The Rambling Writer Returns to Greece, Part 1

Since my 4-month backpacking trip around Greece–ahem, 35 years ago–I have been longing to return to this magical land of myth, history, and dramatic landscapes. Life always seemed to intervene. So Thor and I decided to celebrate our ten-year anniversary as a couple with a trip to Greece, perfect timing since I needed to research additional settings for my novel-in-progress, THE ARIADNE DISCONNECT. Since many of you enjoyed my blog series about my original trip, I’m launching a new series about my new Odyssey, alternate Saturdays here at Book View Cafe. Some things change–I’m no longer up to carrying a 40-pound backpack for months and sleeping on hard stone–but the beauty and wonders remain eternal. And yes, the Parthenon had scaffolding around it 35 years ago; reconstruction efforts are still underway to save and restore this iconic temple to Athena.

Today I’ll give you a brief overview of our 3-week rambles from Athens to the islands of Rhodes, Santorini, and Naxos, and finally a pilgrimage to the ancient center of the world at Delphi (near Livadia on this map, on the mainland northwest of Athens).

Thor had never been to Greece, so he was awestruck to be standing beside the Parthenon–“It’s so big!”–atop the Acropolis in Athens. We had arrived in time for a heat wave, and were very glad we’d climbed to the top when the site first opened in the morning. One of my favorite images on the Acropolis is of the Caryatids (these are reproductions; originals in the museum).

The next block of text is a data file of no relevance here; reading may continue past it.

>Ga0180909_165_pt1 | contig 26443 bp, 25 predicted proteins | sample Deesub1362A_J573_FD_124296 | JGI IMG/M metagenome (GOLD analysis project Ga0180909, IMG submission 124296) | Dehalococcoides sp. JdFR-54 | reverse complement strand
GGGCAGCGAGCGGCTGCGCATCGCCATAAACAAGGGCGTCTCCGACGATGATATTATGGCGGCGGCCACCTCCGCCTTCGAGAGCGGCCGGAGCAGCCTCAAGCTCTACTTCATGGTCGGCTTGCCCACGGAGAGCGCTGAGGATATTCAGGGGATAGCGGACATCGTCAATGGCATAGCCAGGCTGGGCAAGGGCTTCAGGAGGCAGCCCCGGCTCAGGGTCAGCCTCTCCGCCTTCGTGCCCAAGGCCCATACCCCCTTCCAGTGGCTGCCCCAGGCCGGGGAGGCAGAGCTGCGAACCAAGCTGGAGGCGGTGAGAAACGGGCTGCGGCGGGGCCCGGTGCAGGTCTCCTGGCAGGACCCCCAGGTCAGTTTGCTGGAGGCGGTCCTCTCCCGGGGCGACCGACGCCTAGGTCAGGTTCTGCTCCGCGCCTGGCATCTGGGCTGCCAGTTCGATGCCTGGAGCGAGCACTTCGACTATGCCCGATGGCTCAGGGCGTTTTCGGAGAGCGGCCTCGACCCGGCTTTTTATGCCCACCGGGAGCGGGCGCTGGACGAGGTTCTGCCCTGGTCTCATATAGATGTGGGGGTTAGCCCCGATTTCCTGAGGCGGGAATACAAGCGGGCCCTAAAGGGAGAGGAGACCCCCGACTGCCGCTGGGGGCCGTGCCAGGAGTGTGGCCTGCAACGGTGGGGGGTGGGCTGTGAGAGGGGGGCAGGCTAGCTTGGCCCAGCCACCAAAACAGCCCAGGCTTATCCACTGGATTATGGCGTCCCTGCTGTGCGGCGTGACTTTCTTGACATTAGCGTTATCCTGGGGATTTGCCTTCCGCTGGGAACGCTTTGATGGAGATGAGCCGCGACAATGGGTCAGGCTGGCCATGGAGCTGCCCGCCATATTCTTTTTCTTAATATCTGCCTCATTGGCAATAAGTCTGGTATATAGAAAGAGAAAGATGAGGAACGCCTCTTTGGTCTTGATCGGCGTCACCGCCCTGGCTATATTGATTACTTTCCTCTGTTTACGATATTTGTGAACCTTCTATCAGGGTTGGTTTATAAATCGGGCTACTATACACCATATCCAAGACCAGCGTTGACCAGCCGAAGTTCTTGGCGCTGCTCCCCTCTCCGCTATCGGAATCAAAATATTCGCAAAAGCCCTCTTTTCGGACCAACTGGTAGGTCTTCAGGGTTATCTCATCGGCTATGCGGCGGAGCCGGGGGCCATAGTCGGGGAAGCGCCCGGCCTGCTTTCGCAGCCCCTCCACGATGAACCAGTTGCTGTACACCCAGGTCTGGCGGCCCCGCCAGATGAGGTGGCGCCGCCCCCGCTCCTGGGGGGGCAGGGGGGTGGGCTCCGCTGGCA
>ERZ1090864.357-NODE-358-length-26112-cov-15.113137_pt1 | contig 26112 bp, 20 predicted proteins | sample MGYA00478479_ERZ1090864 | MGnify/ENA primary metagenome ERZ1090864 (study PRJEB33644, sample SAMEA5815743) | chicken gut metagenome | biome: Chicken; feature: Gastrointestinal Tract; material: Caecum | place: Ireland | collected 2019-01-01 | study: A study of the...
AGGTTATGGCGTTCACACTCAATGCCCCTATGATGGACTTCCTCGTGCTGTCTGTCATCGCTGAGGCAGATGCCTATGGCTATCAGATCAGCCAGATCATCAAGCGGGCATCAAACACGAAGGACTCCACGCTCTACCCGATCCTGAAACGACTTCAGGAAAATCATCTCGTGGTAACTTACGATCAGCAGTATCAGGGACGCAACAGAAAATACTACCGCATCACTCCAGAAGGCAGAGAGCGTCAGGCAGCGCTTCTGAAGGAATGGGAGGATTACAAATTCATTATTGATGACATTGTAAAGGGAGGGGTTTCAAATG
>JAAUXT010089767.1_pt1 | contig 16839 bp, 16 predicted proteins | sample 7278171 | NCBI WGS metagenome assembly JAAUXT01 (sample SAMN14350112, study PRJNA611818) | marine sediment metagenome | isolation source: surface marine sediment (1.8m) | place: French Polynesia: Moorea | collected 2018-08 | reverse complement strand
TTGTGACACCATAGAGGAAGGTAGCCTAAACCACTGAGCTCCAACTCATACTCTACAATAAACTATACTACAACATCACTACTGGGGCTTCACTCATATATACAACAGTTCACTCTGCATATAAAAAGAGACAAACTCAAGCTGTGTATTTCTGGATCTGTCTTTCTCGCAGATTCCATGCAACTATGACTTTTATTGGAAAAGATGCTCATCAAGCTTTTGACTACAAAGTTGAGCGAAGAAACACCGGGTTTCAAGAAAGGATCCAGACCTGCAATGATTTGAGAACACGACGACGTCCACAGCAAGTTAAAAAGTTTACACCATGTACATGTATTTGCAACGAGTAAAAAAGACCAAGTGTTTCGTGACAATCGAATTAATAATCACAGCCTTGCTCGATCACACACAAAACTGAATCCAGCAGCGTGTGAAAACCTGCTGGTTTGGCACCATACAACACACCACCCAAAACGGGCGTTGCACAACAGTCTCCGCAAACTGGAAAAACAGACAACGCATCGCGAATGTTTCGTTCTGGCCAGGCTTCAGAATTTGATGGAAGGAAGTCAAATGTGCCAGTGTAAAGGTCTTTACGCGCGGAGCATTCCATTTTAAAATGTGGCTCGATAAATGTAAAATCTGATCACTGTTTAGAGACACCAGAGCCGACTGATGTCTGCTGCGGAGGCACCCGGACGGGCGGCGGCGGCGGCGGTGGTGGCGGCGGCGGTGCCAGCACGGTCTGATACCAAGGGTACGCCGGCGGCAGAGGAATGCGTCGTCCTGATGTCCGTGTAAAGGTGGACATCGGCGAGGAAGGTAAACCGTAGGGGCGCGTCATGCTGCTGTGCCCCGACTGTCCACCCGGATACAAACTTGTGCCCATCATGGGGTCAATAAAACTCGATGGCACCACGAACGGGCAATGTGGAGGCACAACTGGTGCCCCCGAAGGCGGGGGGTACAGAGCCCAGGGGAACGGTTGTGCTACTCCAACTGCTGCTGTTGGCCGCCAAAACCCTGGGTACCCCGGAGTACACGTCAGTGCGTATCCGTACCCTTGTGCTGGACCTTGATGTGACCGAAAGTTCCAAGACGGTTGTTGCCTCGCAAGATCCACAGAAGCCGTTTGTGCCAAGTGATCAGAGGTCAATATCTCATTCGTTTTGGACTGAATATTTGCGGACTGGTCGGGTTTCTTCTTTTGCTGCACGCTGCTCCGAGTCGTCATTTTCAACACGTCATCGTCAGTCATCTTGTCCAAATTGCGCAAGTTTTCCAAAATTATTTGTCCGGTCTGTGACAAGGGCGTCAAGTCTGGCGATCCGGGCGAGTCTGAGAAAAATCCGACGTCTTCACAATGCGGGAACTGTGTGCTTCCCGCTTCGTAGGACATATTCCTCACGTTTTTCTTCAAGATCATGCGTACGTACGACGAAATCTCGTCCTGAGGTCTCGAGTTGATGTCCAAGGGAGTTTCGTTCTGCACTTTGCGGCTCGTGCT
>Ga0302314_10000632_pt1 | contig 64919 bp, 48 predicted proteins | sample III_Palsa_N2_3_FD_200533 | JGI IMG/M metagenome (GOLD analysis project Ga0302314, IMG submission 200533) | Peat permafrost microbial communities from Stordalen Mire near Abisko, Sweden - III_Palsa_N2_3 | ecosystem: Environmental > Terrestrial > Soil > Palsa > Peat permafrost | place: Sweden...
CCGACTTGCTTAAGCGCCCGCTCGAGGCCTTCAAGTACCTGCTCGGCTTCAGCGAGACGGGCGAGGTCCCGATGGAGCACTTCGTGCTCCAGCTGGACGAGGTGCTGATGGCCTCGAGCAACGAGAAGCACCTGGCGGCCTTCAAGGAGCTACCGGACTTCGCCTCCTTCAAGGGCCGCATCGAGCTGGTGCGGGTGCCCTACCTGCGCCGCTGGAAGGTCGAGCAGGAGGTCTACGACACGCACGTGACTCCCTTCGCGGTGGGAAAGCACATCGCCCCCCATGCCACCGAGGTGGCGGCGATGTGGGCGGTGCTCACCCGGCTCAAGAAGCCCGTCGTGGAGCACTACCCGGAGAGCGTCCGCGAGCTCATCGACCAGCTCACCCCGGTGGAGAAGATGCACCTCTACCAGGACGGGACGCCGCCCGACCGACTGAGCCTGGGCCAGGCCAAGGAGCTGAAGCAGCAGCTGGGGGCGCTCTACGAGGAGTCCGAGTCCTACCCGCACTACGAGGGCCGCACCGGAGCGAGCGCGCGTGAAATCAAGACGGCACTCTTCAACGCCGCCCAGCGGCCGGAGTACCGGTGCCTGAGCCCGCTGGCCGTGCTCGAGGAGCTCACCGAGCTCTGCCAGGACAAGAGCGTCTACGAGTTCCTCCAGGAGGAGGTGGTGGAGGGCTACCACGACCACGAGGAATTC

The Athens Archeology Museum holds incredible treasures, like this archaic marble Kouros, larger than life.

And the famous bronze found in the sea (one of the few bronze statues that weren’t melted down after the fall of Greece and Rome). Originally it was thought to represent Poseidon, god of the sea, possibly hurling his trident, but now experts seem to be leaning toward identifying it as Zeus, king of the gods, holding his (missing) thunderbolt.

The museum had many wonderful fragments of Minoan frescoes. This famous image is one I have visualized as the original Ariadne from Crete, who gave Theseus the thread to find his way from the labyrinth after he killed the Minotaur. She inspired my own near-future Ariadne character in THE ARIADNE CONNECTION.

Next we flew to Rhodes, only about 30 km. from Turkey, where we stayed in the Medieval walled city.

I love the beautiful white-and-black pebble mosaics (some old, some new) everywhere on the island.

We rented a car to explore the large island, and were happy to find that the roads were very good. The ancient city of Lindos, with its own acropolis rising over the deep blue sea, was a must-visit.

Another quick flight to Santorini (the island of Thira), where whitewashed towns cling to the cliffs of the caldera created when the original circular volcanic island erupted in 1450 BC, creating a tsunami that pretty much wiped out the Minoan civilization here and on Crete. You simply cannot escape the incredibly dramatic views everywhere you turn, and the hordes of tourists from every country are snapping millions of photos every year. It’s worth braving the crowds to experience this wonder of the world.